”Paul is different things to different people, and I don’t have him totally figured out,” Evernham said. ”But you need a guy like that and he was one of the first guys to jump in and support us. I told everybody who has come into this series `Bring your personality, I am not going to censor you.”’
The co-creators call SRX ”motorsports entertainment” and that could fall anywhere on the scale from an unsanctioned race to a carnival with cars. Who knows what the rules are, and who would even enforce them? There is a championship point fund with a payout, and drivers are paid a flat per-race fee, but if the racing is fake they are doing a masterful job of actually caring about the results.
Helio Castroneves, not two months removed from his record-tying fourth Indianapolis 500 victory, angrily jawed with Scott Speed after a race, maybe it’s because there is money on the line.
Evernham and Stewart both claimed not to actually know how much money will be doled out to ”full season” drivers; Evernham wasn’t sure if the $500,000 to the champion rumor was true or if that sum is split between the top three in the standings. SRX has a deal through next season with CBS and Evernham wants the series to eventually pay $1 million to the champion.
Stewart is the championship leader and it would be an upset if he didn’t win the title. The cars and the tracks suit him and the 50-year-old three-time NASCAR champion is the most adaptable driver in the field.
Castroneves was fighting for runner-up in the standings, but last week’s surprise win by Marco Andretti shuffled the order and gave Andretti a massive morale boost. Andretti gave up full-time IndyCar racing this year, saying it was not fun anymore and with no wins since 2011.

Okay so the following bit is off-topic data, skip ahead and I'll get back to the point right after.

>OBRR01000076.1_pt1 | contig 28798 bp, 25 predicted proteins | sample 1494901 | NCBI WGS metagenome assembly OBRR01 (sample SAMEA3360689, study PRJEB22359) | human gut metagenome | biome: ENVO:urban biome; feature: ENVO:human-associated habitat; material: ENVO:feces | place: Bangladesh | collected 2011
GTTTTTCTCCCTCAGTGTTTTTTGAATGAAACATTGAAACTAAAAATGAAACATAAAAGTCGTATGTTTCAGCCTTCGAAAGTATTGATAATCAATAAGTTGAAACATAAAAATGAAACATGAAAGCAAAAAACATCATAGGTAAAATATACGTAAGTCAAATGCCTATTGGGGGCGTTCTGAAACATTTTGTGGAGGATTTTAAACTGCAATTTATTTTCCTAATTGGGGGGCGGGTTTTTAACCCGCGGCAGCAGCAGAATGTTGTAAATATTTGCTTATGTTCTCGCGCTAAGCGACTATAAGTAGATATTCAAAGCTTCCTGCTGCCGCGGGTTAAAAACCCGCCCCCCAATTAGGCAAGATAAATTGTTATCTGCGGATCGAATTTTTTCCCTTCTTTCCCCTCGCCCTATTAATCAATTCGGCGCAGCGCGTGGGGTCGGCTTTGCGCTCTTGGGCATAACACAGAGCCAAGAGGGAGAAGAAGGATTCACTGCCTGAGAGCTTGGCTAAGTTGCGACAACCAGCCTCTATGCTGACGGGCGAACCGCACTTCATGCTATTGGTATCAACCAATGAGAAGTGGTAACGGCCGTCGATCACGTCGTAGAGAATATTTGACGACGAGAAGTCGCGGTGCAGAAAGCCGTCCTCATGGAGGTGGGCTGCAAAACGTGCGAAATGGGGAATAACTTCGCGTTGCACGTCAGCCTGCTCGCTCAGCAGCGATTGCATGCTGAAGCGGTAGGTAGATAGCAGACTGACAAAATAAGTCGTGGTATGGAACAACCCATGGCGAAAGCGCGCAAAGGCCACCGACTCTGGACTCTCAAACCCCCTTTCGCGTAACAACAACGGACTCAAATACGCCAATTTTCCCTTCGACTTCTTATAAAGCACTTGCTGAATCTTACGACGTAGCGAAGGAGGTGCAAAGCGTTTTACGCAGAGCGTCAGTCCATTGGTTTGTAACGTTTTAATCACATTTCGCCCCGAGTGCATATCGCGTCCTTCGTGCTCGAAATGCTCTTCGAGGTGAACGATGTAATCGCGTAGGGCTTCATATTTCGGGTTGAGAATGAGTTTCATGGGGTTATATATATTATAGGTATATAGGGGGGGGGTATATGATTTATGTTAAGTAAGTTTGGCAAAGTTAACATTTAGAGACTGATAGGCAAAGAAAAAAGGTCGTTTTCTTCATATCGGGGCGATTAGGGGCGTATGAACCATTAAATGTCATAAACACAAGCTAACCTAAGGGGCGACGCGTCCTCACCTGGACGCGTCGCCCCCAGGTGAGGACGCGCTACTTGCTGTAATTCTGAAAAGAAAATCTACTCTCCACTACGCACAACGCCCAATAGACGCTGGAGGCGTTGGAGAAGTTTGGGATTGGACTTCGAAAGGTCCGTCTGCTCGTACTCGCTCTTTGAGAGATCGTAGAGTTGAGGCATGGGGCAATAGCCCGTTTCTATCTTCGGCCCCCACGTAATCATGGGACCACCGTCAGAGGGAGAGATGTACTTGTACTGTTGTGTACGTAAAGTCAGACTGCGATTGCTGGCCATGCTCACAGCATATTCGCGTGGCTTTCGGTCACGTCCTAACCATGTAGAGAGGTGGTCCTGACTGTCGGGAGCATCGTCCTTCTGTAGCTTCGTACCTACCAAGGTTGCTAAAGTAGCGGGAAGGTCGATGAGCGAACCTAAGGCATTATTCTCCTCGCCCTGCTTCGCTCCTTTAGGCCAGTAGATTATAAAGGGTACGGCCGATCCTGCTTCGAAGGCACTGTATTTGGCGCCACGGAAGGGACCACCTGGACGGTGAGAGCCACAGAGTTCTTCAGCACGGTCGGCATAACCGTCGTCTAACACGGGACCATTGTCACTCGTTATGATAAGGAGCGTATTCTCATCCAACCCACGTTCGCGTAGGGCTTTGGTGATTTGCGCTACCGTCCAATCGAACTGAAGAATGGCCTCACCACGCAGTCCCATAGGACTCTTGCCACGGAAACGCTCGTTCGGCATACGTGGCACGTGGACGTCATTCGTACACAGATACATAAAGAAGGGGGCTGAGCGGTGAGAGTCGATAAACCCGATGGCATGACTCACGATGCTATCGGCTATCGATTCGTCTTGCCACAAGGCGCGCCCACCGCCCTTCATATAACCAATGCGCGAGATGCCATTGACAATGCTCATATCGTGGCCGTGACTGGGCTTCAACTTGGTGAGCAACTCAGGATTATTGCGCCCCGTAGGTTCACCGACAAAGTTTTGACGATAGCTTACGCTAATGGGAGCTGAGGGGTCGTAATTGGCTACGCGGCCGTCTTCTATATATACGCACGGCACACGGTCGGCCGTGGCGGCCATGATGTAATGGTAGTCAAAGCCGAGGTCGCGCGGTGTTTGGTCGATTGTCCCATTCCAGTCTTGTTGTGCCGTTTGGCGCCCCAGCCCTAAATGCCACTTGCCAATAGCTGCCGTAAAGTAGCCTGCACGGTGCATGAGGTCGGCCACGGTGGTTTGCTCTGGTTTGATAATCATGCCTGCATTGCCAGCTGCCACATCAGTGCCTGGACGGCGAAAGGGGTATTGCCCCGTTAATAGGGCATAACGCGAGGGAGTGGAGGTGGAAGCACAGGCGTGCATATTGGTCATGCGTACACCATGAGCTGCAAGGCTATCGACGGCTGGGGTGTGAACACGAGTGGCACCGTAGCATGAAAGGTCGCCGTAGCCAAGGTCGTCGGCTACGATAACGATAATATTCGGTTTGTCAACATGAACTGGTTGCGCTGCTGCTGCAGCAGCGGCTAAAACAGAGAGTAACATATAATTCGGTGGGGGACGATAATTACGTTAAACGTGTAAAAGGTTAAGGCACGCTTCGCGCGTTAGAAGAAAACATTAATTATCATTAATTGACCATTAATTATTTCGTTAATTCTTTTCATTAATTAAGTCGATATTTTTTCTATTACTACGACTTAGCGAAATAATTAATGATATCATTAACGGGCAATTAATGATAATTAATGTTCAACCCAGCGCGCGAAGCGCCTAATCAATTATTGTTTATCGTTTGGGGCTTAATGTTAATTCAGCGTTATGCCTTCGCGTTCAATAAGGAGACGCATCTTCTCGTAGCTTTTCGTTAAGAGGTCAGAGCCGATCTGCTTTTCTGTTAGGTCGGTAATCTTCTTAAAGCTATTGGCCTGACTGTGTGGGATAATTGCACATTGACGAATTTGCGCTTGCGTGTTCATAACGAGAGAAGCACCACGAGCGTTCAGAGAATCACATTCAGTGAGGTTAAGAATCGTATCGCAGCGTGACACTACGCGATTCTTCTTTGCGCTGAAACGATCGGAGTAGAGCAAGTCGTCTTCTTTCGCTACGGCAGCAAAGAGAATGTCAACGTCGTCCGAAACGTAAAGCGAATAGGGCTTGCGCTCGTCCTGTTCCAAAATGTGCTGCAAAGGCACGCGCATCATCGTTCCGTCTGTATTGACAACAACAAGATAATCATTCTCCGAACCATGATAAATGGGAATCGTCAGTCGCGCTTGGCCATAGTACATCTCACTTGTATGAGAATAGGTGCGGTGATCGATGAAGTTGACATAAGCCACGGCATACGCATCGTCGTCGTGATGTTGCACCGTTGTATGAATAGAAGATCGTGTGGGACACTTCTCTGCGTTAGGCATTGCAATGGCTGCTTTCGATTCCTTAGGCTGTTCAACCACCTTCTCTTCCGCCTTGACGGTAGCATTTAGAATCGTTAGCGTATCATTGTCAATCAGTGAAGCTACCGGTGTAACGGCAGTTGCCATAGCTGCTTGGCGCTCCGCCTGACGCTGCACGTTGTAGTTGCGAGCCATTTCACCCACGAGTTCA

Now he races what he wants and Andretti rarely has appeared as carefree as he is at SRX. He’s also going to run IMSA sports cars soon and is open to a NASCAR Xfinity Series opportunity, so SRX might have been the jumpstart Andretti needed for his career.
The series was designed to be a little bit of everything – SRX has made adjustments based on fan feedback since its debut race – and its David vs. Goliath angle has been rewarded three times. Doug Coby won the SRX opener as the home-track ringer at Stafford Motor Speedway in Connecticut; it earned Coby his first career NASCAR start in September in the Truck Series race at Bristol.
Seven-time Trans Am champion Ernie Francis Jr. earned the most attention of his career when the 23-year-old won at Indianapolis and 17-year-old Luke Fenhaus gained national recognition despite losing to Andretti on a questionable final restart.
This weekend, Chase Elliott will be SRX’s biggest draw of the season and his father thinks an upset is unlikely. Still, Evernham wouldn’t rule out a strong close from the driver who drove for him during his final three full-time NASCAR seasons.
”Bill has lost his confidence,” Evernham said. ”We’ve got to get him going. I would not count him out completely if I could get him fired up.”